Calling crocs living fossils, is doing a disservice to their lineage. Just among the Crocodylia, we had such out there animals as the land dwelling, panzercroc Pristichampsus, and the weird Australian mekosuchines (e.g. Quinkana, Mekosuchus, Trilophosuchus, to name a few).

    Not to mention strange behemoths such as the “duck billed” Purussaurus.

    Regardless, the point is that crocs are way more diverse than they are ever given credit for.

    Overall, I’d say the best part of the entire documentary would be the scenes of freshwater crocs (C.johnstoni) galloping into the water.

    Oh, and the only reason I’m bringing this up now is because I just saw it last night.


    Refs:Ross, C.A. and Magnusson, W.E. 1989. “Living Crocodilians” in Crocodiles and Alligators. Ross, C.A. ed. Facts on File pg: 68

  • Virgin Dragons and Fossil Sharks

    This is more of a catch-up post than anything else. A few months back, it was announced that Flora, a Komodo dragon had laid fertile eggs even though she had never been with a male dragon. Now, just last week, it was announced that the eggs hatched.

    The overall story is interesting, for it shows that parthenogenesis is more common in reptiles than previously thought (the original suggestion for this came from a timber rattlesnake [Crotalus horridus] that also gave birth to young without the aid of a male). Surprisingly the story doesn’t mention the sex of the babies. Reptiles that have genetic sex determination, rely on ZW and ZZ chromosomes. Unlike mammals, though, the heterogametic sex is female (i.e. they have the ZW chromosomes). This means that in a parthenogenic clutch of eggs, the choice of chromosomes is either ZZ (male), or WW (infertile), but never ZW. As such, all parthenogenic hatchling reptiles and birds, are male (there are exceptions for certain all parthenogenic species, but they create all females by doubling [tripling] their chromosomes). This has implications for colonization. A parthenogenic female can give birth to male offspring, which can then mate back to the mother (nasty, I know), and produce a more even sex ratio and a more stable blood line. Perhaps it’s because males are the heterogametic sex in mammals, that parthenogenesis is not found in this group. A female that can only give birth to other females, is far less likely to make a lasting line in new environments.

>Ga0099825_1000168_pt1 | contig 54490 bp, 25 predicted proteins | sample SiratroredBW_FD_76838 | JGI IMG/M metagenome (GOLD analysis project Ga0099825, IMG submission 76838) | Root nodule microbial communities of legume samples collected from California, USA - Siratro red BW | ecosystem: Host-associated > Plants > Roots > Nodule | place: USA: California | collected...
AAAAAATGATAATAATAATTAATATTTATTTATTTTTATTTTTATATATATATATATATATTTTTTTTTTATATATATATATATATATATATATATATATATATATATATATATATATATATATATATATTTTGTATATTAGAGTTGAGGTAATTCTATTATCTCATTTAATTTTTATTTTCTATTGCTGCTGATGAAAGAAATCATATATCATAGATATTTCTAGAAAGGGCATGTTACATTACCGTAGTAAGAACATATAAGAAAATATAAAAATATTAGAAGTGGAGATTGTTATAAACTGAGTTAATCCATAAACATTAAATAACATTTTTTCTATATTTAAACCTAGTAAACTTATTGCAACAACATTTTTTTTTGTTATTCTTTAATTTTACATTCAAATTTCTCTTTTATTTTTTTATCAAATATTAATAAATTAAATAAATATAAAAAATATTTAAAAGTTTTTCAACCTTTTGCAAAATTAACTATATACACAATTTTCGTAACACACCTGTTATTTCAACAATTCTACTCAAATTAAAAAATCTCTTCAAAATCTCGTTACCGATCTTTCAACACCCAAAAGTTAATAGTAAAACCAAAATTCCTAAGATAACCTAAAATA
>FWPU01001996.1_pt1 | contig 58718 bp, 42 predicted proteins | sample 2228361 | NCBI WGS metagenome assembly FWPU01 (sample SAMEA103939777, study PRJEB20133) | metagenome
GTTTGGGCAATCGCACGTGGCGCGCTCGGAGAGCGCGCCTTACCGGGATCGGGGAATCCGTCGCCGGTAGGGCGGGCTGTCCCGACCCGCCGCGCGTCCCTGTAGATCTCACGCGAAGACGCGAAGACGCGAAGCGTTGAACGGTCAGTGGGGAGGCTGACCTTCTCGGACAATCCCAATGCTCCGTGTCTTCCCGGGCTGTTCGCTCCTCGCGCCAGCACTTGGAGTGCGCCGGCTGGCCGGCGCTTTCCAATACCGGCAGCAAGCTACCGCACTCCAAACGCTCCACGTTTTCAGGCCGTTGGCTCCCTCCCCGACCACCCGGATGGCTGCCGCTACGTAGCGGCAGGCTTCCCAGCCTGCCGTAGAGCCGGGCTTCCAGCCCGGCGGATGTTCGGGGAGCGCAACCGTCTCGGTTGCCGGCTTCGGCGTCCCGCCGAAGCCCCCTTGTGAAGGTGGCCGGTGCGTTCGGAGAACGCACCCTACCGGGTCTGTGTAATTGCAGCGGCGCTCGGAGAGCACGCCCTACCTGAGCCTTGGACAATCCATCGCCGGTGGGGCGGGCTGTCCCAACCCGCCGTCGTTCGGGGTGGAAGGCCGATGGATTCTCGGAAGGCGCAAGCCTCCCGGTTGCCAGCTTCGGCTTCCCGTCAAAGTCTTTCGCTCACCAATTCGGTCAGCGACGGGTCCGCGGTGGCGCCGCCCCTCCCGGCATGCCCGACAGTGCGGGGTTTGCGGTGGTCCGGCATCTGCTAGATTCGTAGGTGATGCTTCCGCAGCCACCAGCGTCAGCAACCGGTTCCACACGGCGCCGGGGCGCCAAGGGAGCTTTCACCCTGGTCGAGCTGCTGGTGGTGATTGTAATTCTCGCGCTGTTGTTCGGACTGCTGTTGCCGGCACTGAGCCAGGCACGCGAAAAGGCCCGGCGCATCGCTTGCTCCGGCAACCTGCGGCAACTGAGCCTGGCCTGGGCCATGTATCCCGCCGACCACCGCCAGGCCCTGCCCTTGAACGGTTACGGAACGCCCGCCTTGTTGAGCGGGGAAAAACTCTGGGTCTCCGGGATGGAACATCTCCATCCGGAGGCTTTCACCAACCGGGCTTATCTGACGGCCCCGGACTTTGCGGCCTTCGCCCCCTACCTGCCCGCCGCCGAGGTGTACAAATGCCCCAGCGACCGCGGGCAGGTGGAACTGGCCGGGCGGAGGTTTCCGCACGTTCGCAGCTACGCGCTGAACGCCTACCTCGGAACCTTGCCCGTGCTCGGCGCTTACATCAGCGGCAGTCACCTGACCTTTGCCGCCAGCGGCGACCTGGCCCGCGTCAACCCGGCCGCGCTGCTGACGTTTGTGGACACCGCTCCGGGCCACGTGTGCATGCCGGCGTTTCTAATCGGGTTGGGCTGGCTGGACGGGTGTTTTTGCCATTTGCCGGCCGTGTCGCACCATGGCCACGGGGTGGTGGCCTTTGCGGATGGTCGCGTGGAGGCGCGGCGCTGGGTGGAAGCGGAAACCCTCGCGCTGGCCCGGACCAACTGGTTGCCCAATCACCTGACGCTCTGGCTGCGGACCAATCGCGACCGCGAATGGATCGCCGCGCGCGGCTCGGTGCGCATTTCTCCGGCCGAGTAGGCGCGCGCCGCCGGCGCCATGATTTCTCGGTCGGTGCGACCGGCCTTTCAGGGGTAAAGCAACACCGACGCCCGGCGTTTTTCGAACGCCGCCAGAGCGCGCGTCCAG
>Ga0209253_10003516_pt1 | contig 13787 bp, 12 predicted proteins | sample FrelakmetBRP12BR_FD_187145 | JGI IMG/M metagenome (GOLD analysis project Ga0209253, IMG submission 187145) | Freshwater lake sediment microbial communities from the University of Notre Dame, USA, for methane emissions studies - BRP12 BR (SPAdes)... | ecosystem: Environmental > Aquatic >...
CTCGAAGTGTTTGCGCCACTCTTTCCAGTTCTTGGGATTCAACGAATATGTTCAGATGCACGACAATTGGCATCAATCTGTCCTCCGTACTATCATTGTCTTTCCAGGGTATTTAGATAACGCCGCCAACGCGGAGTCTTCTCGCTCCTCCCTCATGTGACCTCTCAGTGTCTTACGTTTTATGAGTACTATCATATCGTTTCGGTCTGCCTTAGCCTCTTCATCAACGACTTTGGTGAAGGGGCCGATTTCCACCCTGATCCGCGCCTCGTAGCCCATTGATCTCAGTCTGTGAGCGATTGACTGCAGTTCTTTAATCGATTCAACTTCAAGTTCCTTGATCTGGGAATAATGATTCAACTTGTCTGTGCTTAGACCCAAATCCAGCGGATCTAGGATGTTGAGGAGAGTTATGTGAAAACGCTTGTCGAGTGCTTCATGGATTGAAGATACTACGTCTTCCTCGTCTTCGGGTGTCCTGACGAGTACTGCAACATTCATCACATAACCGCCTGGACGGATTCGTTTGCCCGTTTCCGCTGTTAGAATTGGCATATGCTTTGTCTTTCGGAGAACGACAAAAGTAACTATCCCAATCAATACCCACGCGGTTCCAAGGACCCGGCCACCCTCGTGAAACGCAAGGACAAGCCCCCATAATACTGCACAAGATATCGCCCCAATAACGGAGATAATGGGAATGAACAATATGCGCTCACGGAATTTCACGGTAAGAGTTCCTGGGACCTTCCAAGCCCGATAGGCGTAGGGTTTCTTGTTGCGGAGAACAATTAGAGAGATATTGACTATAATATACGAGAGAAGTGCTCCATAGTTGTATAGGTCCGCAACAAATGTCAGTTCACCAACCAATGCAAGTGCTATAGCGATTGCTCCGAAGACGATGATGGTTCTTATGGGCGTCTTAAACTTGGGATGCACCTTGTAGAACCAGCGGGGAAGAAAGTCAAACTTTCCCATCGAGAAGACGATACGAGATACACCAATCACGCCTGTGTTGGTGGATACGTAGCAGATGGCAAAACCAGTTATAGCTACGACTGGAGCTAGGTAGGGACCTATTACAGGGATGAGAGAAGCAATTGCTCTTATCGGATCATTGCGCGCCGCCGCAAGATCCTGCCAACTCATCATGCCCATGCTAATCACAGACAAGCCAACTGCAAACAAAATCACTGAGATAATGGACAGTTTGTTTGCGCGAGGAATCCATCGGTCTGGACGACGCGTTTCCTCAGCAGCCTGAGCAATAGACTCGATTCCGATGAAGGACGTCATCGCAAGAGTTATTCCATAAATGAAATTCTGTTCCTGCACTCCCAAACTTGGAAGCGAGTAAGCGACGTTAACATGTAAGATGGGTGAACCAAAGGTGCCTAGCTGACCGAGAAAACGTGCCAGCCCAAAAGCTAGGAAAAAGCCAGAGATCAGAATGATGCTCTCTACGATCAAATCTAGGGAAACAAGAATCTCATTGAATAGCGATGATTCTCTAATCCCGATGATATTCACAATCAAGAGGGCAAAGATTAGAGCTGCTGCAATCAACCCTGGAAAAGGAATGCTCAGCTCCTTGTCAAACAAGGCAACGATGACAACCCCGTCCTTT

The second bit of interesting news, comes from Japan, where scientists report the discovery of a rare ancient shark. The frilled shark (Chlamydoselachus anguineus) is a rare site, as it usually lives hundreds of meters below the surface. The video that Reuters (and other news outlets) has, is stunning to watch. The shark almost looks like an animatronic piece of Hollywood fiction. It was unfortunate that this female didn’t survive. Hopefully we will be able to capture footage of healthier individuals in the future.

    That’s it for now.


  • New Site Design

    Well the Reptipage has been up for almost 9 years now. Sadly, about 5 of those years were spent in stasis. Due to lack of time on my part, as well as lack of resources (both academically and developer wise), my site quickly became stagnantt. I’ve finally decided to change that, and the first step is to drag my site kicking and screaming, into the land of Web 2.0.

    Hence, the blog.

    Personally, I hate that term. Before weblogs were known as blogs, they were originally just called: “What’s New.” It was a simple phrase that was illustrative of what one would expect (i.e. new developments on the site). This blog is going to follow more along these lines.

    That said, I also intend to use this space to talk about the latest news stories involving natural history. Especially the natural history of reptiles and their ilk. For despite 9 years of service online, the web is still remarkably deficient in reptile information (with the exception of the ever growing field of herpetoculture).

    Since blogs allow for user feedback, I welcome responses. Over the years I’ve also received various e-mail questions, but have rarely had the time to answer them. I hope that by offering the option for instant feedback here, I’ll be able to answer more questions effectively. If I don’t, there’s a good chance that someone else who is reading the comments, can lend their 2 cents in.

    Expect a fair amount of changes over the next month, or two. Hopefully I’ll be able to finally execute some of the grander ideas that I’ve had for the site. All the previous pages are still available. Just use the links on the side bar to get to where you want to go.
    Stay tuned.